You probably don’t need a doctor or scientist to tell you this, but your e-mail could be killing you.
A new study released Thursday by the University of California, Irvine, which was co-written with United States Army researchers, found that people who do not look at e-mail on a regular basis at work are less stressed and more productive.
The study, “A Pace Not Dictated by Electrons: An Empirical Study of Work Without Email,” looked at 13 workers in a typical office setting and asked them to discontinue e-mail for five days. The results were that during the e-mail hiatus, these people spent longer periods of time focusing on a single task at work and shifted between computer windows much less than those who were slaves to their in-box.
The researchers also tested people’s stress levels by attaching wearable heart rate monitors and found that their stress levels were much lower when not checking e-mail on a regular basis.
“The fact that we found that people are less stressed when they don’t have e-mail shows that there are ways to change the way we use e-mail in the work setting,” explained Gloria Mark, an informatics professor who has been studying the effects of e-mail in the workplace since 2004. “We suggest doing what we call batching e-mails, where organizations send e-mails once or twice a day, rather than continually, so employees know not to check their e-mail every 10 minutes.”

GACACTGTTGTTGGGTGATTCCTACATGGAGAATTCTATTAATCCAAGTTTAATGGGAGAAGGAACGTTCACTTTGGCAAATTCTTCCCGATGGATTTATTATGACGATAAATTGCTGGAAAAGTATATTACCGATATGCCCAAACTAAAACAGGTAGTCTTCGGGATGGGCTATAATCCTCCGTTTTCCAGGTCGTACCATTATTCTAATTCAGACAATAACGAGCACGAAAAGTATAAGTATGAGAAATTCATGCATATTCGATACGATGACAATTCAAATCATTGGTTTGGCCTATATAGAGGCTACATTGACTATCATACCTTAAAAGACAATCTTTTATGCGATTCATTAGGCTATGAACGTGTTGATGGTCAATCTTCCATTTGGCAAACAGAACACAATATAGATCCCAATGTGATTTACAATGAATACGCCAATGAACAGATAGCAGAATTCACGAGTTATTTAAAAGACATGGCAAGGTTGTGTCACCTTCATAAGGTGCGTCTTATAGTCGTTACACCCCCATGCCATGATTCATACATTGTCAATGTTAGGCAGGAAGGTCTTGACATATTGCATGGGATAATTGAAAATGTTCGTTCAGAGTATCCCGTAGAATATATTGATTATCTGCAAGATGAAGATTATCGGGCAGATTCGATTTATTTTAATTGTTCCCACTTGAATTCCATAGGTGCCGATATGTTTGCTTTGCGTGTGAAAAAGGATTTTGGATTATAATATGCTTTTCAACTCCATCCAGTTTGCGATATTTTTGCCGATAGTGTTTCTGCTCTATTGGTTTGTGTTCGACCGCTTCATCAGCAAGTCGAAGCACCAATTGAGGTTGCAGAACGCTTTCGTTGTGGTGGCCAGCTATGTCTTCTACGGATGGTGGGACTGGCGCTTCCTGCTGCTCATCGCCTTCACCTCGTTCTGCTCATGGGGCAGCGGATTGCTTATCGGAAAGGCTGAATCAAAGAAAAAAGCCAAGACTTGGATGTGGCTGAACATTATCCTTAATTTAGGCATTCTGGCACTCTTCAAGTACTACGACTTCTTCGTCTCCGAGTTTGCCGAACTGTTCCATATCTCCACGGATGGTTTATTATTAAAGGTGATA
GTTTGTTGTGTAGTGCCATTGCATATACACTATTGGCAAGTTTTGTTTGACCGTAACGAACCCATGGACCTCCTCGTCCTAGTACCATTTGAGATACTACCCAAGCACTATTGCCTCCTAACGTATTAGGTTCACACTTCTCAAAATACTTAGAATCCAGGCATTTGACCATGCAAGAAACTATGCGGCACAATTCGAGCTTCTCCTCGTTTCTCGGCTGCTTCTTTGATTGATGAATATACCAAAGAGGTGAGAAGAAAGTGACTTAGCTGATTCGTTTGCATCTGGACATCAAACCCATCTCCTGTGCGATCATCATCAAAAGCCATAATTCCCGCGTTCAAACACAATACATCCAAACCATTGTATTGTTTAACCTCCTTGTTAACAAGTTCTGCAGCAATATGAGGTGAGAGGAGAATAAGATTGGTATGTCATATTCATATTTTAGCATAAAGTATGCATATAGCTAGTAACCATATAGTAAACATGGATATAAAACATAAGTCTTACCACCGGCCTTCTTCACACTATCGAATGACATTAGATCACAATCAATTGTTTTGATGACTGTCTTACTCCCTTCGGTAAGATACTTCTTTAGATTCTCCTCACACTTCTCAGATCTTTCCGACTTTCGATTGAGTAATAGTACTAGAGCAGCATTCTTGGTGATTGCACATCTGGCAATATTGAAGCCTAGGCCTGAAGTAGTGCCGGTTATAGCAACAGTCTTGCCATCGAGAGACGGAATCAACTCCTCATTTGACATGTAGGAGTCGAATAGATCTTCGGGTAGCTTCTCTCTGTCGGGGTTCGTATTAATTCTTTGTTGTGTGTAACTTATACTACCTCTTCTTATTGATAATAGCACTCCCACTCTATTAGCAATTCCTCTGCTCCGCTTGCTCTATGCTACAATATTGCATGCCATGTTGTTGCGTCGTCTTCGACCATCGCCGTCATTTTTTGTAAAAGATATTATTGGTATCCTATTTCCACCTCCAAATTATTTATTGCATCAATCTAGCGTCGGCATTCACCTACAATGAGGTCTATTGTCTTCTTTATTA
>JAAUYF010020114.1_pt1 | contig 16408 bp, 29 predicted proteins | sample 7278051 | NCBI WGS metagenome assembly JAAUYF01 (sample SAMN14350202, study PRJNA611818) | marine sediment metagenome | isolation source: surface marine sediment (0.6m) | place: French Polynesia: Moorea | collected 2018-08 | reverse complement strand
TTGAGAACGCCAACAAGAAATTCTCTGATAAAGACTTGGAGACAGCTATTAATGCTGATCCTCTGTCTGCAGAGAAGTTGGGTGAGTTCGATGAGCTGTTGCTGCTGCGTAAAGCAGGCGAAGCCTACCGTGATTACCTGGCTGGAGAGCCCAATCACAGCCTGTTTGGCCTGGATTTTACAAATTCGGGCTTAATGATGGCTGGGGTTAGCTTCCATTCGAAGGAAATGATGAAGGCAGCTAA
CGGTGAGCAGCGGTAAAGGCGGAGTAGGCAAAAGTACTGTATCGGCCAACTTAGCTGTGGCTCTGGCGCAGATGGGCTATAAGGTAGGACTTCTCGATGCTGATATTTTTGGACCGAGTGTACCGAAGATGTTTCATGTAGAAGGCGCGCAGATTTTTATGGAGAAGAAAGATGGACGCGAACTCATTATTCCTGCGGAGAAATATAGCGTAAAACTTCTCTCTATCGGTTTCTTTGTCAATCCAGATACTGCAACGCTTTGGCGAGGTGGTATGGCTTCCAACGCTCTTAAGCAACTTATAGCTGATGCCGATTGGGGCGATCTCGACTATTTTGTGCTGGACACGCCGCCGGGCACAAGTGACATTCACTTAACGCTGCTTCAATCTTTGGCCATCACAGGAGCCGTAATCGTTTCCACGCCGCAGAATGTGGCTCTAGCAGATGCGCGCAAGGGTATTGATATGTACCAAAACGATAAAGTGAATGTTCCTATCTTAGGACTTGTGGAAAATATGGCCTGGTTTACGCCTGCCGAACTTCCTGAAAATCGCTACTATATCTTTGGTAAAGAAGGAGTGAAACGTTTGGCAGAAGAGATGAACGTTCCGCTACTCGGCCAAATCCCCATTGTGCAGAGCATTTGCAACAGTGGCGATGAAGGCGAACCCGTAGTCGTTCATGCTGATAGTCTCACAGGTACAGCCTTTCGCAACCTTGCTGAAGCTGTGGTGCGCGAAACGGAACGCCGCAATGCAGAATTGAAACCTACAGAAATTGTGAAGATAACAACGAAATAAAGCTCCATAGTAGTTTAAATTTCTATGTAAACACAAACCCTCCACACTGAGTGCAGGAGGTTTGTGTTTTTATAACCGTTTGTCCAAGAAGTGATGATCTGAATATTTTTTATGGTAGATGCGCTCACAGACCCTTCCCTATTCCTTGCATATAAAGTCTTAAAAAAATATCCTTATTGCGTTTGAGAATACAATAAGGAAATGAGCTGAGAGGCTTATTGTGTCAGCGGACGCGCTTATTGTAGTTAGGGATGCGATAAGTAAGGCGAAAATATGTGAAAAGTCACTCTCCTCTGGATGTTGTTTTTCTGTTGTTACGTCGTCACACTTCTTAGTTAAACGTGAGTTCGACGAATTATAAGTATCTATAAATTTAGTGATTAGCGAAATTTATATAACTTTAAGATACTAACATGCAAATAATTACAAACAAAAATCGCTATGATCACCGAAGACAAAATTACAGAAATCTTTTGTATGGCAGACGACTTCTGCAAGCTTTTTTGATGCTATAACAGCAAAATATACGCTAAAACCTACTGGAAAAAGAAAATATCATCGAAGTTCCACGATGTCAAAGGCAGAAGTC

Ms. Mark also suggests taking “e-mail vacations” where people take a few days away from their in-box.
“We were able to get second-by-second stress levels from our tests and we found that over the five-day period away from e-mail, people’s stress levels went down compared with when they were using e-mails,” Ms. Mark said.
The study, which was financed by the Army and the National Science Foundation, also found that people who use e-mail on a regular basis “switched windows an average of 37 times per hour. Those without changed screens half as often – about 18 times in an hour.”
But there was a downside to completely walking away from e-mail. Participants reported that they felt “isolated” without access to e-mail for long periods of time. But the study participants quickly found a solution: they asked colleagues who still had access to e-mail about important work events.
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